Chinese investors in US: do your homework
Updated: 2014-03-31 10:58
By Michael Barris in Dothan, Alabama (China Daily USA)
It's a message that seems obvious - if you're a Chinese business person planning to invest in the United States, and are unfamiliar with its cultural and business traditions, do your homework.
Yet, despite the flood of recent books and articles on the differences between the two nations, Chinese investors often fail to conduct sufficient research to boost their chances of succeeding in the US market. As Chinese business people increasingly weigh establishing operations in the US to take advantage of its lower energy and labor costs and to be closer to a key export market, learning the finer points of how to do business in the US is critical.
"Not only do they (Chinese business people) need to know English, but they need to understand the US culture," said Fanny Wang, a program director with Sozo, the Hong Kong-based economic development group that co-presented the US-China Manufacturing Symposium in Dothan, Alabama, last week, where the message of doing your homework was stressed repeatedly.
At the simplest level, Wang said, Chinese considering US investment need to be able to communicate their expectations clearly to employees. "You want to make people want to work with you," she said. "You can't really use a translator or a translation to tell them what you want, because you can lose a lot in a translation. So you really need to put an effort into learning the language."
Francisco Sanchez, former US undersecretary for International Trade at the US Commerce Department, advised Chinese business people in the audience who were contemplating US investment to "take the time to learn how things work here. The best advice I can give you is to challenge deep seated assumptions you may have about what it takes to be successful."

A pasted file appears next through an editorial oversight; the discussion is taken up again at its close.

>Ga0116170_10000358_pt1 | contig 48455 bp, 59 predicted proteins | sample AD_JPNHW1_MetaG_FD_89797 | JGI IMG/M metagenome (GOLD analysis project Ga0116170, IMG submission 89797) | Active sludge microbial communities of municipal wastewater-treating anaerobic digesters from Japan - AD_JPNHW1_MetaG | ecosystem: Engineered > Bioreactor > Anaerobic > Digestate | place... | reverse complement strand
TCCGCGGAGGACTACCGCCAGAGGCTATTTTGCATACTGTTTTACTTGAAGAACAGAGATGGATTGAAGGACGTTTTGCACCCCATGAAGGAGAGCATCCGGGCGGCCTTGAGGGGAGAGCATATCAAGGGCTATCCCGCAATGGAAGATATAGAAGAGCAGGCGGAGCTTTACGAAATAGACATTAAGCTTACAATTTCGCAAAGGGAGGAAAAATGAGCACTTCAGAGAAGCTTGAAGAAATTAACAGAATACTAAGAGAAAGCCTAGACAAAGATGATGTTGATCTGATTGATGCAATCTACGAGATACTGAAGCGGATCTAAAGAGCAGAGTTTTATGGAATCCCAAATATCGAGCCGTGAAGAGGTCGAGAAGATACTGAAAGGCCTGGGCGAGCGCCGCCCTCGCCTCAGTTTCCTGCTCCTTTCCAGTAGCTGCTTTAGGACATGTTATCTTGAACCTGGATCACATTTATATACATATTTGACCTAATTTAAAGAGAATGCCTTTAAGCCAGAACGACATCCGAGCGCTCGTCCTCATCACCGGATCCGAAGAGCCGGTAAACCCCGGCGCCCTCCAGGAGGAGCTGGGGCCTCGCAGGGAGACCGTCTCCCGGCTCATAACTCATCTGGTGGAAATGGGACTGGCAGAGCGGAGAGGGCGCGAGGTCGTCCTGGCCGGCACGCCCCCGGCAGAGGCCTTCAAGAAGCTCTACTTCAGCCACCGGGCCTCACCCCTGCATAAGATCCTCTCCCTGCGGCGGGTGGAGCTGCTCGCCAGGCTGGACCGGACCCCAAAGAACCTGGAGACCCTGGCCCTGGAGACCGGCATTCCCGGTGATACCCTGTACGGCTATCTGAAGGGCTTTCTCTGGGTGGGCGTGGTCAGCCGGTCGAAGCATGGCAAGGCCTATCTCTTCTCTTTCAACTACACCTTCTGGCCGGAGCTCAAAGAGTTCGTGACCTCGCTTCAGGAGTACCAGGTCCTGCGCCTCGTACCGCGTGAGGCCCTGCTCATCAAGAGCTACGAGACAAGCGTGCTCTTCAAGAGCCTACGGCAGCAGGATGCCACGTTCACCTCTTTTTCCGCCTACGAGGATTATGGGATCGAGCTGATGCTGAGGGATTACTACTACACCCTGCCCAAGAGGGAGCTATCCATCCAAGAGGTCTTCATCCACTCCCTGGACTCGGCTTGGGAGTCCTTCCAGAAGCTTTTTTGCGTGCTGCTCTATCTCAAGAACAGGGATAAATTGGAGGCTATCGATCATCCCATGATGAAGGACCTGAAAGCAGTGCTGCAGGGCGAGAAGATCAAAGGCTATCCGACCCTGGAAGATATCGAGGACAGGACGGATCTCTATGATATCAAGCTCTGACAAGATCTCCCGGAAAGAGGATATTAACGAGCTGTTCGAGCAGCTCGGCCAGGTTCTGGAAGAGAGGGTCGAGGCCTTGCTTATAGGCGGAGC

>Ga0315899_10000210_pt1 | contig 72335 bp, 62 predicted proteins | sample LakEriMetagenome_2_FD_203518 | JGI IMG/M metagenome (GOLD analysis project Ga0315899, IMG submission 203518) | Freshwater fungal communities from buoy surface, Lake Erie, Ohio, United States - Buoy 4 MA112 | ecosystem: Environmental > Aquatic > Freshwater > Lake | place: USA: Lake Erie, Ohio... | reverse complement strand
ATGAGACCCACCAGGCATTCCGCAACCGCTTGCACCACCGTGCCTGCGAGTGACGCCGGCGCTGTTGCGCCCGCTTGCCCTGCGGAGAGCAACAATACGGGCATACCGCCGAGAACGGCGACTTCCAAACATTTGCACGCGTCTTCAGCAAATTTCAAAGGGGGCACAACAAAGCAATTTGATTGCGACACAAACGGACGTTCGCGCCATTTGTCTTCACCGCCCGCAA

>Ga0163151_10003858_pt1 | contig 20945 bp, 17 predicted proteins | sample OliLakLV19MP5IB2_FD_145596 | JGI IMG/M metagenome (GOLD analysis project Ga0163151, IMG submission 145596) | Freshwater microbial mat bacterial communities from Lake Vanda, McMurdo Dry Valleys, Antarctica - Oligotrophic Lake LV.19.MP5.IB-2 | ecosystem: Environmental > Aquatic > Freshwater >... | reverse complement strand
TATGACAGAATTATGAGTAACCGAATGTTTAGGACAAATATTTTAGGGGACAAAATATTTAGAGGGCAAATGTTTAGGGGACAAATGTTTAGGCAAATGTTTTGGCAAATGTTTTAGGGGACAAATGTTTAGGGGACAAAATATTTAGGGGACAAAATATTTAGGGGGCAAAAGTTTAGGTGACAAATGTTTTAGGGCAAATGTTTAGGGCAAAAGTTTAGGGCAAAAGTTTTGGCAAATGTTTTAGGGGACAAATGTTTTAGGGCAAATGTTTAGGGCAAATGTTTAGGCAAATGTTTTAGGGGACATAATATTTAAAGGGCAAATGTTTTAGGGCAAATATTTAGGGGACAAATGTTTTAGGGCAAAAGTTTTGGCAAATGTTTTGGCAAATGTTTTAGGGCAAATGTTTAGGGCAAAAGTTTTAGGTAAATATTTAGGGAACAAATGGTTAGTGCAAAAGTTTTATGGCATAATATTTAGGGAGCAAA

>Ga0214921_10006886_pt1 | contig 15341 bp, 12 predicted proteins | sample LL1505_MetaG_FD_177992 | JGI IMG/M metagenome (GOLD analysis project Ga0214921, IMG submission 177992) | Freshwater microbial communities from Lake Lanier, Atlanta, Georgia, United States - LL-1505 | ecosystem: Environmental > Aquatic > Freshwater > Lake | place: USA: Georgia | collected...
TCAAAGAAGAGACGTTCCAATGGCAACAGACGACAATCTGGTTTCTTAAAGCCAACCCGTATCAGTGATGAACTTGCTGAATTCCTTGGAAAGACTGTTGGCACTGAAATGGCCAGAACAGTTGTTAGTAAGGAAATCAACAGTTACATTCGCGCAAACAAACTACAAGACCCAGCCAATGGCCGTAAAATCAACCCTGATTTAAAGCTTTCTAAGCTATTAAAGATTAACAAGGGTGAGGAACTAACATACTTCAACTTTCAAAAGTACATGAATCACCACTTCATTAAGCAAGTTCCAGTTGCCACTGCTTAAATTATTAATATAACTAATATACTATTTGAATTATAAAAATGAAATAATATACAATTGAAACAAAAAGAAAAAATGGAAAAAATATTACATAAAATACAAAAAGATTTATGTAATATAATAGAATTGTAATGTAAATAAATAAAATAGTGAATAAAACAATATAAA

"Put the right team around you, get the right advice, learn what it takes to be successful, get the right partners," Sanchez said. "You better have the right lawyers when you start to run a business, especially in a country like the US, where the rule of law is so strong."
"Get a good accountant," he said. "Get good local consultants. Getting the right team makes all the difference in the world."
Time will tell whether these words sank in. Judging from the participants' reviews, the symposium got things off to a good start.
"It was a good stepping stone for Chinese companies to set up operations in this area", said Colin Young, Asia manager for the International Commercial Banking Group of BBVA Compass, the Birmingham, Alabama-based financial-services company. With manufacturing in China straining against rising labor costs and overcapacity, Chinese business people must "diversify their marketplace and globalize their business, Young said. The symposium has given Chinese investors an incentive to follow South Korea's model in putting money into the US South, said Young, an Atlanta-based native of Seoul.
Matt Parker, president of the Dothan Chamber of Commerce, said the event "opened the eyes" of first-time visitors to the South. "They see that it is easy to do business here," he said.
Jeff Carroll, a Dotham resident who runs Great Designs Inc, a local contracting company, said the symposium helped "open up the dialogue and forge a relationship between the two countries. It gave each country an opportunity to learn about the other," he said. "We're different, but with a lot of similarities."
Jim Yu, a representative of the town of Donalsonville, Georgia, forecast increased Chinese investment in the South, crediting the symposium. "They love the Southern hospitality," Yu said. "The next five years, just watch, Chinese investment in the region will go up."
Amschel Foltz (left), a local translator, speaks with Lian Ning, the general manager with Nanjing Zijin-Lead Electronics Co in the sponsor tent at the US-China Manufacturing Symposium in Dothan, Alabama. Michael Barris / China Daily
(China Daily USA 03/31/2014 page1)